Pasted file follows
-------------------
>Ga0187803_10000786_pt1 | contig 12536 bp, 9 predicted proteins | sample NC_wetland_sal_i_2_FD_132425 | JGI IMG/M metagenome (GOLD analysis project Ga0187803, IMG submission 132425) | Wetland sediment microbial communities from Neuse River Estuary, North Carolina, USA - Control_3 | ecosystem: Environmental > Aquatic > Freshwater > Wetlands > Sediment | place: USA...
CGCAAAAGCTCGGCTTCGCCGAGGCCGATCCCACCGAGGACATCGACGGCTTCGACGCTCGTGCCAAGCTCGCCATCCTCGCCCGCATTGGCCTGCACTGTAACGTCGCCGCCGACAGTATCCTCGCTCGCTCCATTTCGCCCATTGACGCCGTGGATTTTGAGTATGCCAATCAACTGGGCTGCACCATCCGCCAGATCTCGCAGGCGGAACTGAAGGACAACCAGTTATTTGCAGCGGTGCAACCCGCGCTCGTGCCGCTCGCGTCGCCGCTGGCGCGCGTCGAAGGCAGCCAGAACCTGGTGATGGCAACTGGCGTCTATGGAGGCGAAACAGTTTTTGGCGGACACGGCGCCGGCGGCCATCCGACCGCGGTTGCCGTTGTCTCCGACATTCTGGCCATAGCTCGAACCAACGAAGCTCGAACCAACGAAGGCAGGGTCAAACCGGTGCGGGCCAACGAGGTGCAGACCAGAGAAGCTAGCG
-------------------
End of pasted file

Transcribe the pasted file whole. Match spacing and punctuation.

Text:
>Ga0187803_10000786_pt1 | contig 12536 bp, 9 predicted proteins | sample NC_wetland_sal_i_2_FD_132425 | JGI IMG/M metagenome (GOLD analysis project Ga0187803, IMG submission 132425) | Wetland sediment microbial communities from Neuse River Estuary, North Carolina, USA - Control_3 | ecosystem: Environmental > Aquatic > Freshwater > Wetlands > Sediment | place: USA...
CGCAAAAGCTCGGCTTCGCCGAGGCCGATCCCACCGAGGACATCGACGGCTTCGACGCTCGTGCCAAGCTCGCCATCCTCGCCCGCATTGGCCTGCACTGTAACGTCGCCGCCGACAGTATCCTCGCTCGCTCCATTTCGCCCATTGACGCCGTGGATTTTGAGTATGCCAATCAACTGGGCTGCACCATCCGCCAGATCTCGCAGGCGGAACTGAAGGACAACCAGTTATTTGCAGCGGTGCAACCCGCGCTCGTGCCGCTCGCGTCGCCGCTGGCGCGCGTCGAAGGCAGCCAGAACCTGGTGATGGCAACTGGCGTCTATGGAGGCGAAACAGTTTTTGGCGGACACGGCGCCGGCGGCCATCCGACCGCGGTTGCCGTTGTCTCCGACATTCTGGCCATAGCTCGAACCAACGAAGCTCGAACCAACGAAGGCAGGGTCAAACCGGTGCGGGCCAACGAGGTGCAGACCAGAGAAGCTAGCG